People are inspired to open schools for a variety of great reasons: they want to help people, they see a need in the community, they had a mediocre experience at another school and know they could do a better job, etc. Whatever the reason for starting a school, many of these same people find themselves overwhelmed. There is much more to starting a school than choosing a program and hiring a teacher.
Starting a school begins with licensing. Each state has a regulatory agency that creates the laws and rules for that jurisdiction. Though these regulations vary from state to state, they cover many of the same topics, including the following:
- Do you actually need a license? Different jurisdictions have different criteria for what types of schools need to be regulated versus what types of schools that are exempt from licensing. It is imperative to research the rules in your jurisdiction. What is true in one state is not necessarily true in another. Additionally, even if you are exempt, most states require a notification of your intent to open a school, to which they will respond with an official exemption letter.
- Who can you hire? Some states have very specific rules regarding who can teach what type of program, or who qualifies to be a school director. Don’t assume because someone has twenty years of experience in a certain field or industry that they will be qualified to be an instructor. A related degree or a certain number of years of teaching experience may be required in your jurisdiction.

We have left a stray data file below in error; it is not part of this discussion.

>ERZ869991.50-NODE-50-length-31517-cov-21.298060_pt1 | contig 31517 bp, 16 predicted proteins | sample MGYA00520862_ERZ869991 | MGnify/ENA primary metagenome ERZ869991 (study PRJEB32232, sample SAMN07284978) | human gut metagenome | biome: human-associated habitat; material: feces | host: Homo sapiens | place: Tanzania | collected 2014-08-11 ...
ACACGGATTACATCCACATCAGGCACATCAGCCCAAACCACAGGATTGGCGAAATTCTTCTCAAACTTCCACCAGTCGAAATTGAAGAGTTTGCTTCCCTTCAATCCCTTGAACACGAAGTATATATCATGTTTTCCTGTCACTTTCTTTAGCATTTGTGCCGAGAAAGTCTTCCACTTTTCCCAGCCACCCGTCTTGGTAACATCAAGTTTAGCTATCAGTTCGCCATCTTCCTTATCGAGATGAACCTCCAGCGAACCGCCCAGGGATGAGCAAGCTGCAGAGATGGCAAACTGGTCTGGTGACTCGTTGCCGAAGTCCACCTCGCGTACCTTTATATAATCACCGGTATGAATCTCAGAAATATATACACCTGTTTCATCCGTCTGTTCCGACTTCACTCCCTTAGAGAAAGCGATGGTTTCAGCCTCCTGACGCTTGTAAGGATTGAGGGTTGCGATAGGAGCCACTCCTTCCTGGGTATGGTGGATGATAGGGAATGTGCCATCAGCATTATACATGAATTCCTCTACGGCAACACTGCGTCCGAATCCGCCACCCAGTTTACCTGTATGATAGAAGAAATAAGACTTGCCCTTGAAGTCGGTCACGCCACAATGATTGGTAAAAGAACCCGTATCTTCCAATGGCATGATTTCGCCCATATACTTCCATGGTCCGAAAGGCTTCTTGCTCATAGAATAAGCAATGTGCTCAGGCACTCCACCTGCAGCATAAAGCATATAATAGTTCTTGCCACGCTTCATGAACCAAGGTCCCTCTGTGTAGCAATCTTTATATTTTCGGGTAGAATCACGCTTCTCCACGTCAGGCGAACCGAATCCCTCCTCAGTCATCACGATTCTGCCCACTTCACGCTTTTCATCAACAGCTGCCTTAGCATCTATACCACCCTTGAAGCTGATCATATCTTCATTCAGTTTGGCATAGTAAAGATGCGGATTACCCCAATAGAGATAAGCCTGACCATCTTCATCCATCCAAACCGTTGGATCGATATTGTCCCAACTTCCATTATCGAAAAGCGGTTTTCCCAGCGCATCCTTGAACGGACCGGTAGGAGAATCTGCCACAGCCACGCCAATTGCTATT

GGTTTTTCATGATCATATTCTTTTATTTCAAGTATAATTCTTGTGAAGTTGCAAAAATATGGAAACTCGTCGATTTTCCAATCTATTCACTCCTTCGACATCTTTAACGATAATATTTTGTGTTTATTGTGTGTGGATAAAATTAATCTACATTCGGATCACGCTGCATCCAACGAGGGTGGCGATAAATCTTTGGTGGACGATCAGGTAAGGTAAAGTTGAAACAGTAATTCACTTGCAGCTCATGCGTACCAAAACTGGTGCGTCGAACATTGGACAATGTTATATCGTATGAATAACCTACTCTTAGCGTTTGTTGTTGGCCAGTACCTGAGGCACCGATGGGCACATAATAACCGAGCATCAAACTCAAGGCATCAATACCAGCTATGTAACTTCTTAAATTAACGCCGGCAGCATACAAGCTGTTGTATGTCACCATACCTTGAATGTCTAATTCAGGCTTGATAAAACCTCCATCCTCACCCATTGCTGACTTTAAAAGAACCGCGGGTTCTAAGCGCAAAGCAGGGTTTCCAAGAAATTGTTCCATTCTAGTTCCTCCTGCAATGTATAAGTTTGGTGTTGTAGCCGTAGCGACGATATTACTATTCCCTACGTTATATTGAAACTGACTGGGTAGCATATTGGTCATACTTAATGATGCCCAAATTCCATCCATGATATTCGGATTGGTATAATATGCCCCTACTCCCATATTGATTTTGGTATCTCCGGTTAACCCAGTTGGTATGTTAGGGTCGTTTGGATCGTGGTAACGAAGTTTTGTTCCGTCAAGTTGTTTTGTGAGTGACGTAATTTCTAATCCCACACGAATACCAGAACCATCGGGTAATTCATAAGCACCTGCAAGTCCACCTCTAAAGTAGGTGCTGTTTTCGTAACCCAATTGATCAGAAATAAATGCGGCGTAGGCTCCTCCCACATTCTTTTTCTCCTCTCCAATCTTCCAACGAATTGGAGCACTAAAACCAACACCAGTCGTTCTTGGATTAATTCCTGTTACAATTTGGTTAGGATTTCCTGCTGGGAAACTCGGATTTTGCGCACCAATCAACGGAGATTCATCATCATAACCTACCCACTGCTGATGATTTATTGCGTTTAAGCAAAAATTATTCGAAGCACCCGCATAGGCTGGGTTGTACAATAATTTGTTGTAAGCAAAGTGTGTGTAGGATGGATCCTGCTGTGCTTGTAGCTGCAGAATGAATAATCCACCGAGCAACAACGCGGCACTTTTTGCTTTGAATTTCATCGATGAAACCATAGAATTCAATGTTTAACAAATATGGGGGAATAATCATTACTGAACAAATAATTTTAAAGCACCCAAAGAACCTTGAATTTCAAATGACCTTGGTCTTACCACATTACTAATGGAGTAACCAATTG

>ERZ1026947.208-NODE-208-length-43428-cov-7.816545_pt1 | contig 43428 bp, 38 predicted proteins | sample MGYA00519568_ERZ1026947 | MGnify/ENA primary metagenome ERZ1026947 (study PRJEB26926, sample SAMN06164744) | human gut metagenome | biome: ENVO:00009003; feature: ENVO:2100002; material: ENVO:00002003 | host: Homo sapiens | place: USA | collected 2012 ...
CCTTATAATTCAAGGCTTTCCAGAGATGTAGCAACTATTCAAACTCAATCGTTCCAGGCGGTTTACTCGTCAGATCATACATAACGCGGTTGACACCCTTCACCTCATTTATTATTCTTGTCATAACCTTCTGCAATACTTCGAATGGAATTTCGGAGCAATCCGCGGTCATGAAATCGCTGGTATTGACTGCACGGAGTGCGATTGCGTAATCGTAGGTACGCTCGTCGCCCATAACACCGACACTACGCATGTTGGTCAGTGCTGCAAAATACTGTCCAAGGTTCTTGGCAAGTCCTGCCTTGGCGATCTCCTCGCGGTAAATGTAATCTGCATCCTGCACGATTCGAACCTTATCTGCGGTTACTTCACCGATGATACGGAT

- Want to start your recruitment efforts? Marketing is a key area of school operations. It is also the area that most often causes problems for schools and individuals. First and foremost, you cannot begin recruiting students until you have a school license (or an official exemption). Prior to licensing, you should develop a marketing plan, but do not take any actions. States also often have regulations regarding words and phrases that cannot be used in marketing materials, so make sure you are familiar with the rules. Marketing that is non-compliant can lead to serious negative actions and/or fines.
- What are the financial rules? Each state has requirements related to the financial aspects of the school, including what types of financial reports are required, as well as how student monies must be handled. Some states regulate how much tuition can be collected from students at one time. Most states have a minimum refund policy that all schools must follow. Mishandling student funds is a serious problem. Knowing the regulations and complying with them will keep you out of trouble.
- Do I need to comply with multiple regulators? Some types of programs require that you seek approval from multiple agencies. For example, you must have approval from the state post-secondary board to operate your school, but if you are operating a healthcare program, you may also need the approval of the state health department. Or, if you have plan on having campuses in more than one state, you must be regulated in each state. Make sure you do your research so that you have all the necessary approvals before enrolling students.
The examples above just scratch the surface of regulatory requirements, but also make it easy to see how someone could quickly become overwhelmed, despite having nothing but the best of intentions when starting out. Though the various regulations can seem, and can be, complicated, their ultimate goal is to protect the student and make sure that they receive quality education.
If you need help navigation the licensing process, consultants can help. Just make sure the consultant you choose knows your jurisdiction!